Nikon 85mm f/1.4D AF Nikkor
(From Nikon lens literature) High performance fast maximum aperture Nikkor telephoto lens. Internal focusing for fast AF operation. Rounded diaphragm makes out of focus elements appear more natural. Fast ƒ/1.4 aperture is helpful in shooting indoor sports or stage productions.
May 4, 2008
by Andrew Alexander
On the Nikon platform, the 85mm ƒ/1.4 has the well-earned reputation as the portrait lens, owing to its combination of focal length and wide maximum aperture size. 58-85mm is traditionally regarded as the ideal focal length for portraits, as it renders the perspective of the human eye very faithfully in the captured image. Nikon has produced lenses in the 85mm range for many years, and in 1995 produced an autofocus version of their already popular 85mm ƒ/1.4 manual focus lens.
We need to get a few caveats out of the way before embarking on our review of the 85mm ƒ/1.4. As it is a full-frame lens, we were eager to get results of the lens from both the sub-frame and full-frame Nikon platforms we use for testing: the D200 and the D3. Unfortunately, we didn't have a whole lot of time with the lens in the lab and our D3 was out of the office, which meant we had to get a little creative in how we got our full-frame results. In a show of goodwill and teamwork that made us all a little teary in the lab, we used a lens adapter to mount the Nikon 85mm ƒ/1.4 onto a Canon EOS-5D.
So while it's not textbook, the results are actually quite accurate. Those who are prone to doubting may wish to take the results with a grain of salt. Comparing the sub-frame results with the full-frame results though, I think you'll see that there are trends which are fairly consistent between the two.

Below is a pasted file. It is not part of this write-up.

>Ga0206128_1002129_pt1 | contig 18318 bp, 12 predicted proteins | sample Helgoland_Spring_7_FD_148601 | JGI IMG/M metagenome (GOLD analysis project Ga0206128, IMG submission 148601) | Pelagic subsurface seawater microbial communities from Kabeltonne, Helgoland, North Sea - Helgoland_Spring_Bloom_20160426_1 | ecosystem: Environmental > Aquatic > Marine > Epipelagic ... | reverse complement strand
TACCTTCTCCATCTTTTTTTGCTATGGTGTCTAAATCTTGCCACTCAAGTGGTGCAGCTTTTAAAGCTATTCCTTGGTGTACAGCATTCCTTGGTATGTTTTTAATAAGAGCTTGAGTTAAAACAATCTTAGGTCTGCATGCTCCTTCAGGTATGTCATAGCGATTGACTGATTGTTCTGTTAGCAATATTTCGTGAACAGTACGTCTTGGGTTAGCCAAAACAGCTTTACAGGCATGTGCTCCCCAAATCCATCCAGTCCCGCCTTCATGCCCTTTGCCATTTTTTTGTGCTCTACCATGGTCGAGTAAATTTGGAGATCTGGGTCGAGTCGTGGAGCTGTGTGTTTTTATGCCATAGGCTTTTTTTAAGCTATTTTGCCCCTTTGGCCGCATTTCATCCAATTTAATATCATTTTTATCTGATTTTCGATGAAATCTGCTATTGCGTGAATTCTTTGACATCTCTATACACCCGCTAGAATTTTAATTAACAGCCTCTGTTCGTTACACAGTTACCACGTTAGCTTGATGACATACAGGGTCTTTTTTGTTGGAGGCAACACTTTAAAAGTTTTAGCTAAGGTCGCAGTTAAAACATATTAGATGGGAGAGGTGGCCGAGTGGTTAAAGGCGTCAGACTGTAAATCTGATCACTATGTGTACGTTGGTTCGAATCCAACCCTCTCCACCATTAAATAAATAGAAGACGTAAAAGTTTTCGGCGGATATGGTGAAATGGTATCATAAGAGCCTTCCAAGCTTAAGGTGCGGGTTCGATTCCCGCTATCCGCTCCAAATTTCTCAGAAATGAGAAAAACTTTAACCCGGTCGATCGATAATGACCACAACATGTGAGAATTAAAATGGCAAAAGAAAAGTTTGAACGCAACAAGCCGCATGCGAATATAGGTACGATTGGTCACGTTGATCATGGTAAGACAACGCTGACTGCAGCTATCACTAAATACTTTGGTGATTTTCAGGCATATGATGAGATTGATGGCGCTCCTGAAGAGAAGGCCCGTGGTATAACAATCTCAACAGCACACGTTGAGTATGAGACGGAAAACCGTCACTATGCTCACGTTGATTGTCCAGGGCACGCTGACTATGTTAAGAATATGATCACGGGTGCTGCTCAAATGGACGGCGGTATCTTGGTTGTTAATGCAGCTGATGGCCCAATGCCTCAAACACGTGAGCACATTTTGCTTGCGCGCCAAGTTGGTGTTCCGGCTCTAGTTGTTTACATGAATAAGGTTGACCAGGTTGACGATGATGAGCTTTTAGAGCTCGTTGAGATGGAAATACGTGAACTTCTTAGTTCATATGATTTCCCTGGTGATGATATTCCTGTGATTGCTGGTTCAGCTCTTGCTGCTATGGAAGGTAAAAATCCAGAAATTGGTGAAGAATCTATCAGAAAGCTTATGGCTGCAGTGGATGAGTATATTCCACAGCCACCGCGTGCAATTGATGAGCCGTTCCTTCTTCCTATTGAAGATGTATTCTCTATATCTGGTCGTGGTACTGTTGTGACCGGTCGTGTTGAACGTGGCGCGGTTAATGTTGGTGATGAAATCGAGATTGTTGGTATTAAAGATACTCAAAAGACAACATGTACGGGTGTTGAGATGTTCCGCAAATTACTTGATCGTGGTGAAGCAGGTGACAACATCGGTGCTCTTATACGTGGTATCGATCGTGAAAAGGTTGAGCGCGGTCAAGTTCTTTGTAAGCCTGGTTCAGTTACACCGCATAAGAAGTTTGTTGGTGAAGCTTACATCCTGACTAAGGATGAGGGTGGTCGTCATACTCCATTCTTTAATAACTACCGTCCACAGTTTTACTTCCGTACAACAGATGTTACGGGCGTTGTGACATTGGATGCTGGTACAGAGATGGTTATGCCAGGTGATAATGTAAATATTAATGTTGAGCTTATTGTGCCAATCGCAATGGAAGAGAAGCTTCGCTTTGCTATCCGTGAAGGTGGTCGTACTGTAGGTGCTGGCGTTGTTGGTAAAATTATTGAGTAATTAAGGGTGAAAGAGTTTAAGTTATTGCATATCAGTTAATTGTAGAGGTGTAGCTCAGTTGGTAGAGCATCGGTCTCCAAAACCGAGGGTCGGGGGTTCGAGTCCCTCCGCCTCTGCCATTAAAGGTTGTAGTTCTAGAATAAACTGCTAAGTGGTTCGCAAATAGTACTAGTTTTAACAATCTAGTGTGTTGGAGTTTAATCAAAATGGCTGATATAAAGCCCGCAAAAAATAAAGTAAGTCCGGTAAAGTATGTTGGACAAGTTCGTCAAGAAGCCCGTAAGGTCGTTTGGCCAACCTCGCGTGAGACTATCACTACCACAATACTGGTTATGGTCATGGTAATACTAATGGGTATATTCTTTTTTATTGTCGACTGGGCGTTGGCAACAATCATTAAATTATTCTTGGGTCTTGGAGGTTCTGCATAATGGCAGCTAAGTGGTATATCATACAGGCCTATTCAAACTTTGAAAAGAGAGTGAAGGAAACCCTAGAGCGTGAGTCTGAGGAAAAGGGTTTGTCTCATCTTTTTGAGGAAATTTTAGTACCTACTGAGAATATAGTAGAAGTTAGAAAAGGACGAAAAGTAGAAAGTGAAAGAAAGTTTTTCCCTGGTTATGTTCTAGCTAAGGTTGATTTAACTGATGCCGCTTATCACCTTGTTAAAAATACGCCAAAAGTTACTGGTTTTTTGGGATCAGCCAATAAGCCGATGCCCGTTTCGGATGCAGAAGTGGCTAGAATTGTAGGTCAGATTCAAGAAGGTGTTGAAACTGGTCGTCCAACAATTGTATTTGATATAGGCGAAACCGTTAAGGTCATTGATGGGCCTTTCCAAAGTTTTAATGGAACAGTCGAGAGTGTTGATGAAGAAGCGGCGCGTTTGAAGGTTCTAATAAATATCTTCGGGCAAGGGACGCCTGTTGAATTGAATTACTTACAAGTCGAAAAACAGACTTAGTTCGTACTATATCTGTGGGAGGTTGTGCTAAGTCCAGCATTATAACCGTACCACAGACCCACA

Back to the lens, the 85mm ƒ/1.4 isn't a terribly complicated optic - 9 elements in 8 groups, with nine curved diaphragm blades making up the aperture. It takes 77mm filters, comes standard with a circular lens hood, and (at the time of writing) is available for around $1,000.
Even doing casual research into the performance of this lens, one is impressed upon with its legendary sharpness. However, in our testing, optimal performance for corner to corner sharpness is only achieved when the lens is stopped down to ƒ/5.6. Pronounced corner softness can be observed at ƒ/1.4 through ƒ/2.8 on our subframe D200, and in our full-frame testing, the effect is particularly significant even stopped down to ƒ/4. The maximum aperture of ƒ/1.4 undoubtedly required some concessions on the part of the designers, and given that the vast majority of people who purchase the lens use it for portrait work, the extra corner softness may actually work with the thin depth-of-field inherent in large-aperture shooting to enhance subject isolation.
On the D200 and set to ƒ/1.4, this sample of the 85mm produced a sharp image, but not as sharp as some of the newer Nikkor lenses we have reviewed. This can hardly be surprisingly; the design and technology used in this lens is over 13 years old. That said, it's still quite sharp, at just under 2 blur units in the central region and 3 in the corners. Stopping down to ƒ/2 renders a dramatic improvement, with an impressive sweet spot of sharpness in the central region. By ƒ/2.8 this sweet spot improves to fill almost the entire frame, and by ƒ/4 only traces of corner softness remain. Diffraction limiting sets in by ƒ/11, but the effect is minimal as the lens is stable at 1.5 blur units at both ƒ/11 and ƒ/16.
Mounted on the 5D, the extent of corner softness can be more readily examined: this is really a case where a subframe camera body takes advantage of the best parts of the lens elements. Set to both ƒ/1.4 and ƒ/2, there is a minor sweet spot of sharpness near the center of the image but softness is extremely pronounced towards the corners. Again, this can actually be quite useful in portrait photography, but if your needs require absolute sharpness with the lens used wide open, be aware of this trend. On the full-frame mount, absolute corner-to-corner sharpness isn't visible until ƒ/8 or even ƒ/11 (depending on how picky you are). In practical usage however, ƒ/4 produces extremely sharp images with a generous central sweet spot, and by ƒ/5.6 there are just small pockets of corner softness.
(It's worth taking a look at the sample images to see how sharpness manifests in these images, but keep in mind for the shots taken at ƒ/1.4 that the depth-of-field is so thin at this aperture that only the bottles in our still life are in relative focus.)